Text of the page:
Less than two weeks after Hurricane Fiona made landfall on Puerto Rico, triggering an islandwide blackout for 1.5 million customers, power has been restored to 84% of residents, officials said.
Fiona hit the US territory as a Category 1 storm September 18, dropping record rainfall, unleashing mudslides, flooding neighborhoods and leaving most of the island without power or water. The island’s health department said at least 25 deaths may be linked to the storm.
Fiona made landfall almost exactly five years after 2017’s Category 4 Hurricane Maria left many residents without electricity for months and delivered a blow from which the island has never fully recovered.
Power outages on the island have been a long-running source of frustration for Puerto Ricans who rely on a fragile and poorly-maintained power grid, with modernization efforts slow to materialize over several decades, first by a publicly-owned entity and today by a private caretaker.
The highly centralized grid has one major power line which, if compromised, shatters the entire system. The grid continues to suffer from a history of underinvestment and an outdated energy infrastructure, making it vulnerable to natural disasters and prone to extensive outages.
“Because the whole system hasn’t been properly cared for or modernized, we are in a position where anytime a storm hits or there is some sort of natural disaster, the whole grid falls apart,” said López Varona of the Center for Popular Democracy, an advocacy group organizing recovery efforts for Puerto Rico.
LUMA Energy, the Canadian-American power company responsible for power distribution and transmission on the island, took over management of the grid in 2021 from the government-owned Puerto Rico Electric Power Authority, known as PREPA, which has relied on fossil fuels to power the system.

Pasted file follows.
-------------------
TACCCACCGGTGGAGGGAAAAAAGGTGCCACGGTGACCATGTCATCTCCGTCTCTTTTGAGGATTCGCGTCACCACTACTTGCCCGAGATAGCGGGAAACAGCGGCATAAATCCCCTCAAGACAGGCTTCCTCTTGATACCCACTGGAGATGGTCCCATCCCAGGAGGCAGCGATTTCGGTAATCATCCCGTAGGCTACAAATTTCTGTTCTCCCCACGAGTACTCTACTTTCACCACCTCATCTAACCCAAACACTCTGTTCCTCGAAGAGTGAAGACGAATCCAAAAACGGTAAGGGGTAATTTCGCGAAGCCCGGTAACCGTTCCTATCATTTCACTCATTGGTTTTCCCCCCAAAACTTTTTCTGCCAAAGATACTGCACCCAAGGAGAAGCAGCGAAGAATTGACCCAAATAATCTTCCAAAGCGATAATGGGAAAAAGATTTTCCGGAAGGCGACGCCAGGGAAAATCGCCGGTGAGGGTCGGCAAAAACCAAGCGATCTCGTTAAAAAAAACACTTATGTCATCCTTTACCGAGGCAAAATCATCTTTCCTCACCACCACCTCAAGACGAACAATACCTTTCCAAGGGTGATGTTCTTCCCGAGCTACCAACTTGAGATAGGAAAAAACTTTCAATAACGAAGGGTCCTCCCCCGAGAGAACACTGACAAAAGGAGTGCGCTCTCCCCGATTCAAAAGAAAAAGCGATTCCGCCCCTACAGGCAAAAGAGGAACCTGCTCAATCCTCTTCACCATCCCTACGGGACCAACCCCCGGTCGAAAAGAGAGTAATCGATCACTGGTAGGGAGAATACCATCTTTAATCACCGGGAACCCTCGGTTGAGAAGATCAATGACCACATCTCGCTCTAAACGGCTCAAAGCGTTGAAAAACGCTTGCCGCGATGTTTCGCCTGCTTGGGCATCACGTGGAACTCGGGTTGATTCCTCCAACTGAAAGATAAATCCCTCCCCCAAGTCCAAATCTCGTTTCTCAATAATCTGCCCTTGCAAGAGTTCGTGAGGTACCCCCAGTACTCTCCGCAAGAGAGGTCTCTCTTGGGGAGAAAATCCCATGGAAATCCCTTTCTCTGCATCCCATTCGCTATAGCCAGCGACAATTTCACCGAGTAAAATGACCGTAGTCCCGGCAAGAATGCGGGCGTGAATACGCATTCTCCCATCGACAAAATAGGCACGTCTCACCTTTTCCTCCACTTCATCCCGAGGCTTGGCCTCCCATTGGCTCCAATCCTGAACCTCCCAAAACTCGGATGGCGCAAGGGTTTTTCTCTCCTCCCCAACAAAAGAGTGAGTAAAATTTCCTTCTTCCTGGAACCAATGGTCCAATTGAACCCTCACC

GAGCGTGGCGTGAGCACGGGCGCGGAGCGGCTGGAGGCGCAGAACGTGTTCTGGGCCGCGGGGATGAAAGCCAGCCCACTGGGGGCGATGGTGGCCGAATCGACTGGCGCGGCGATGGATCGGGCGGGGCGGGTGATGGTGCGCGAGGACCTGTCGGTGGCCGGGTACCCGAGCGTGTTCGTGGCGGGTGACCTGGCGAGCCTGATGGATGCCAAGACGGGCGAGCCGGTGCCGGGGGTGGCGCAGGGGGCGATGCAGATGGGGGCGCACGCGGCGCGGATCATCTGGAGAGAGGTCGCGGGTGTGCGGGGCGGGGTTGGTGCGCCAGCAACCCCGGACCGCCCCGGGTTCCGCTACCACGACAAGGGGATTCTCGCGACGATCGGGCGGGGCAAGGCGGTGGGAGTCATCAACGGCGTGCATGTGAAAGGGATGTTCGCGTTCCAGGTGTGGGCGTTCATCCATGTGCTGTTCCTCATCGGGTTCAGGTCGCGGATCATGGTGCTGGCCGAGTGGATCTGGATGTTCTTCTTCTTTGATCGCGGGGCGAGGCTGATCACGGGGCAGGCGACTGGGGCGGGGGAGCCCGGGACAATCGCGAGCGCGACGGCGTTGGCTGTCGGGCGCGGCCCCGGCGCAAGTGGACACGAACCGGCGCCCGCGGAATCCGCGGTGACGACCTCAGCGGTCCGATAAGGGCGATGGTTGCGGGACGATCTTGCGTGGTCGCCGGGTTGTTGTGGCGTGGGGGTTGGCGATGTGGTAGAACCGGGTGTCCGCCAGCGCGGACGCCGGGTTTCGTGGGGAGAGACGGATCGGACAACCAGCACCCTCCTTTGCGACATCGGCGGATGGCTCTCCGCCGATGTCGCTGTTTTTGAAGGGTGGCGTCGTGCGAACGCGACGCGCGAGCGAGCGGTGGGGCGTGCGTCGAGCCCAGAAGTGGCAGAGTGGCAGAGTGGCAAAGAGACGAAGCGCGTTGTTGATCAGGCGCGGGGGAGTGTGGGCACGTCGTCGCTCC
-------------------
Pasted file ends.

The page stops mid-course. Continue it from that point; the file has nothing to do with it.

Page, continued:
LUMA, which landed a 15-year operation and maintenance deal, has faced growing criticism from activists and residents for steep billing costs and widespread blackouts, as well as calls for the government to terminate its contract.
PREPA, which is still in charge of power generation on the island, was created in 1941 as the island’s sole electric utility.
It filed for bankruptcy in 2017 under Title III of the Puerto Rico Oversight, Management, and Economic Stability Act of 2016, which created a legal framework for restructuring the US territory’s $74 billion debt. In September, mediation talks to restructure the PREPA’s $9 billion debt to bondholders ended without a deal.
Gov. Pedro Pierluisi gave his first public criticism of LUMA in August, saying he is “not satisfied” with its performance and said it must make changes to “significantly improve” its services.
The House of Representatives Committee on Energy and Commerce wrote to LUMA on September 27 expressing “deep concerns” over the power outages following Fiona. It said the company had not prepared the island’s energy infrastructure to withstand a Category 1 hurricane.
“Ongoing outages and the complete disruption of power following Hurricane Fiona amplify concerns that LUMA has failed to adequately develop and maintain crucial electrical infrastructure in Puerto Rico despite its lucrative 15-year contract,” three committee leaders wrote to LUMA Energy President and CEO Wayne Stensby.
In addition to LUMA’s service being “riddled with chronic power outages and disruptions,” the letter states, Puerto Ricans spend 8% of their income on electricity, compared to just 2.4% spent by the average citizen in mainland United States.
In September 2020, the US Federal Emergency Management Agency (FEMA) dedicated more than $9.4 billion in funding for projects to transform the grid and more funds have been added since, bringing the total to roughly $12 billion, which represents the largest allocation of funds in FEMA’s history.
FEMA approved an additional $107.3 million in funding earlier this year to modernize the grid in the aftermath of Maria, which includes 15 major projects to repair and restore the system.
Dr. Shay Bahramirad, senior vice president of Engineering, Asset Management and Capital Programs for LUMA who is serving as the incident command for Fiona’s impact, told CNN “significant progress” has been made through the projects funded by FEMA.
LUMA has made improvements during the first year of its contract, such as improved safety for employees, 30% fewer outages than PREPA, replacing more than 3,000 broken utility poles and connecting more than 25,000 customers to rooftop solar power energy, according to a progress update released in June.
Bahramirad said the poor design of the system, along with a lack of maintenance and management, has created “cascaded outages.”